United States District Court, W.D. Virginia, Harrisonburg Division
Michael F. Urbanski United States District Judge.
Ronnie Maurice Jones, a federal inmate currently serving a
276-month sentence for drug offenses, has filed a Motion to
Vacate, Set Aside or Correct Sentence pursuant to 28 U.S.C.
§ 2255. ECF No. 572. On April 27, 2018, the United
States filed a motion to dismiss to which Jones responded on
November 5, 2018. ECF Nos. 579 and 593. For the reasons set
forth below, the court GRANTS the
government's motion to dismiss.
5, 2014, in a third superseding indictment, Jones was charged
with one count of conspiring to distribute and possess with
intent to distribute 1000 grams or more of a mixture
containing a detectable amount of heroin and to distribute
and possess with intent to distribute 280 grams or more of
cocaine base (Count 1); one count of knowingly possessing a
firearm in furtherance of a drug trafficking crime (Count 2);
one count of possessing with intent to distribute a
measurable quantity of a mixture or substance containing a
detectable amount of heroin (Count 3); and one count of
possessing a firearm which previously had been shipped or
transported in interstate or foreign commerce after he had
previously been convicted of a crime punishable by more than
one year imprisonment (Count 4). ECF No. 122. On November 12,
2014, pursuant to a written plea agreement in accordance with
Fed R. Crim. P. 11(c)(1)(C), Jones pleaded guilty to Counts
1, 3, and 4. Count 2 was dismissed. ECF Nos. 281, 282, 283.
time Jones entered die plea agreement, he acknowledged in
writing that the parties agreed he would be sentenced to a
360-month term of imprisonment if no substantial assistance
motion were made and a range of 180 months to 300 months if a
substantial assistance motion were made and granted by the
court. ECF No. 282 at 3. The written plea agreement detailed
the range of punishment on each count and specified that
Count 1 carried a punishment range of five years to life, a
fine of up to $10 million and a minimum of five years
supervised release; Count 3 carried a punishment range of up
to thirty years, a fine of up to $2 million, and a minimum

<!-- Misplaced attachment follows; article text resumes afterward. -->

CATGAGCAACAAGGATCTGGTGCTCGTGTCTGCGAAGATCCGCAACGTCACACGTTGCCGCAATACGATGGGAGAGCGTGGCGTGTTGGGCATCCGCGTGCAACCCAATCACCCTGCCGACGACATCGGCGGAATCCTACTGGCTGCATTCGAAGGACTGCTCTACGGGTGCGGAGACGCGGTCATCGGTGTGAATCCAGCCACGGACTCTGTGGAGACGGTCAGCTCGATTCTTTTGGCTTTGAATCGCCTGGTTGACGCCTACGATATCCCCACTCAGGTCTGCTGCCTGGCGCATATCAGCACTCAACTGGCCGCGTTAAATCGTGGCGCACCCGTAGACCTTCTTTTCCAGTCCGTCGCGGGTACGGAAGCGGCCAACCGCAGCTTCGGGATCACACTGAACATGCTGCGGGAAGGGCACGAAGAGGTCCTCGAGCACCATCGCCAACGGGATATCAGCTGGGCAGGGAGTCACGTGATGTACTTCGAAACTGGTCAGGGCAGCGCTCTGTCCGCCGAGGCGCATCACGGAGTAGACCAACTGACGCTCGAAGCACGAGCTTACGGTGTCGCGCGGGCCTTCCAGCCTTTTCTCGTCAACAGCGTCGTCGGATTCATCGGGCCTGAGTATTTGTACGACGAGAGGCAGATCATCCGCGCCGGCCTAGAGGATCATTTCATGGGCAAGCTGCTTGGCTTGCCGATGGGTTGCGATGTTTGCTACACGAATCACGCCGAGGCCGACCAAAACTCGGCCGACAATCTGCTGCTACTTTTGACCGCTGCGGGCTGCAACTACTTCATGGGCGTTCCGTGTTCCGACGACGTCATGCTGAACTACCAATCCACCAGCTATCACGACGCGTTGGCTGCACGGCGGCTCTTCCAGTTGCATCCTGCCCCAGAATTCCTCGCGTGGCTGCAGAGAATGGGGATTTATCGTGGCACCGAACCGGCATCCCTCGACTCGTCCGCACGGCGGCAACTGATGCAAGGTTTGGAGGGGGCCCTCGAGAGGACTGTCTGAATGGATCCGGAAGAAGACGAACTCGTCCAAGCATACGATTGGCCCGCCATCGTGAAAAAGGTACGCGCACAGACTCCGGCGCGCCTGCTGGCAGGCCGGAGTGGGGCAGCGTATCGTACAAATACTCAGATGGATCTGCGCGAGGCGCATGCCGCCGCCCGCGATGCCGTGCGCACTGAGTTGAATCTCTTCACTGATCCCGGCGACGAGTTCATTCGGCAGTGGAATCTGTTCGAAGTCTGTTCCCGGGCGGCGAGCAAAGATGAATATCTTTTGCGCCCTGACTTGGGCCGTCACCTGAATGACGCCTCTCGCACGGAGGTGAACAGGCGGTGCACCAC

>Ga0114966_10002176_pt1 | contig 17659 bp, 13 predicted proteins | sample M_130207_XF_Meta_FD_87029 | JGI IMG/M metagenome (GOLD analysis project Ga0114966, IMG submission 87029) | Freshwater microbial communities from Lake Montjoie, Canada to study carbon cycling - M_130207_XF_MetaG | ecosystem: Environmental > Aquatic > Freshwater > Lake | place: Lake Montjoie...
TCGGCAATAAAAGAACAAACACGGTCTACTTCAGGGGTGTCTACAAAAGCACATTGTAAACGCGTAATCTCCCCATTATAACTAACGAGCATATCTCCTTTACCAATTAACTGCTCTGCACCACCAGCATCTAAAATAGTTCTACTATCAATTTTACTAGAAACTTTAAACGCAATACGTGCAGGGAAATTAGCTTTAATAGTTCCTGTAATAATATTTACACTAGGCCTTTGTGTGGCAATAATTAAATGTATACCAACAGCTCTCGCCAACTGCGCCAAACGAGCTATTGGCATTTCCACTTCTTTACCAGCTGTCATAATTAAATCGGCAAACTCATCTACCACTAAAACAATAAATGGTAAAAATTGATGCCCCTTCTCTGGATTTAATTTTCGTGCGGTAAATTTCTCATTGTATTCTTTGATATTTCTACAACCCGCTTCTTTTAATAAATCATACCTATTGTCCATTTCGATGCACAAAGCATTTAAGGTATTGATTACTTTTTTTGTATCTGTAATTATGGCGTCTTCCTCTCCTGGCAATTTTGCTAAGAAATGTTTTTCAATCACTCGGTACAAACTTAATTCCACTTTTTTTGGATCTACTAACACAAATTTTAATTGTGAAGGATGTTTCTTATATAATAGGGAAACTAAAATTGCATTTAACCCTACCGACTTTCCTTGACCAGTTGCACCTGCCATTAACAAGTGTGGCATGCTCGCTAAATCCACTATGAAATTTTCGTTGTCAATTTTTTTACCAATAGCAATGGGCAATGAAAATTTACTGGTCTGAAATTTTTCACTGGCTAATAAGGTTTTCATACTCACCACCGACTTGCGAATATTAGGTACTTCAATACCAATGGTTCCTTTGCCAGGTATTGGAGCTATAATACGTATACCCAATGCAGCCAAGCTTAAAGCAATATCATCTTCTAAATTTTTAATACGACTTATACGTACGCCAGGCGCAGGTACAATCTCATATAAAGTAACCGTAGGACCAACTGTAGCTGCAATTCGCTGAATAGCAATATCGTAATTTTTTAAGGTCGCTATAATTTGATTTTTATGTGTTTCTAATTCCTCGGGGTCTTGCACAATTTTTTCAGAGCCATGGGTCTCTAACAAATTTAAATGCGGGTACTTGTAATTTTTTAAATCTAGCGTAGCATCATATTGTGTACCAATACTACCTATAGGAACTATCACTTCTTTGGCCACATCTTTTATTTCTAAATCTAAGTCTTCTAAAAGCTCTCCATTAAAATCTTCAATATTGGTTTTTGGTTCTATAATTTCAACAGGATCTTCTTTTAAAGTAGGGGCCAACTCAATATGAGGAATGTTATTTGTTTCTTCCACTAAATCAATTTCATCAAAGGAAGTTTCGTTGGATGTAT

supervised release period of at least three years; and Count
4 was punishable by a sentence of up to ten years, a fine of
$250, 000, and a five-year term of supervised release.
Id. at 1-2.
change of plea hearing was held on November 12, 2014. At that
time, the court explained the Rule 11(c)(1)(C) plea process
in detail. Hr'g Tr., ECF No. 500 at 10-12, 16. The
government summarized the essential terms of the plea
agreement, again indicating that Count 4 bore a period of
incarceration of up to ten years. Id. at 12-13. The
court also told Jones that it would not accept the plea and
plea agreement until the Presentence Investigation Report
(PSR) was prepared and sentencing briefs by the parties
received. Id. at 20-21.
advance of the anticipated sentencing date of April 22, 2015,
a PSR was created. The PSR contained different statutory
penalties than those reflected in die plea agreement. For
Count 3, die statutory maximum was correctly noted to be
twenty years, and for Count 4, die penalty was enhanced under
die Armed Career Criminal Act to fifteen years to life. ECF
sentencing did not occur on April 22, 2015 as scheduled.
Instead, Jones addressed the court on certain communication
issues with his lawyer and die court explained die correct
statutory sentencing ranges to Jones on Counts 3 and 4. As to
Count 3, die court advised Jones that die statutory maximum
penalty was twenty, and not thirty, years. As regards Count
4, the PSR categorized Jones as an armed career criminal
based on his prior criminal record. Accordingly, die
punishment range for Count 4 was a minimum of fifteen years
to a maximum of life. Hr'g Tr., ECF No. 501 at 6-7, 12.
The government explained that the change in die Count 4
punishment range had no effect on die plea agreement and die
court told Jones that die punishment range was still 180
months to 300 months. Id. at 7. Jones stated that he
understood the punishment range. Id. at 8, 12.
April 22, 2015 hearing, die court again advised Jones of die
meaning of a Rule 11(c)(1)(C) plea, and told Jones that as
die court had not yet accepted die plea, Jones could withdraw
The fact of the matter is this is a Rule 11(c)(1)(C), as we
talked about when we met on November l2tii. I still
haven't accepted it. I took it under advisement. So if
you want to, you can withdraw it. You don't have to go
forward with this.
Id. at 4.
sentencing hearing was rescheduled for June 3, 2015. At the
outset of that hearing, the court again summarized the Rule
11(c)(1)(C) plea agreement and stated: "Now Mr. Jones, I
took the plea under advisement. Do you still want to go
forward with this plea agreement pursuant to Rule
11(c)(1)(C)?" Hr'g Tr., ECF No. 502 at 2-3. Jones
responded, "Yes, Your Honor." Id. at 3.
was then sentenced in accordance with the plea agreement to a
276-month term of imprisonment on Count 1; 120 months on
Count 3; and 180 months on Count 4, all to be served
concurrently. ECF No. 473 at 2. The prison term is to be
followed by a five-year term of supervised release on Counts
1 and 4 and a three-year term of supervised release on Count
3, also to run concurrently. Id. at 3.
filed a direct appeal and on February 16, 2016, the Fourth
Circuit Court of Appeals dismissed the appeal, finding that
Jones had waived his right to appeal as part of his plea
agreement. United States v. Jones. No. 15-4354 (4th
Or. Feb. 16, 2016). ECF Nos. 522, 523. Jones sought a writ of
certiorari from the United States Supreme Court but it was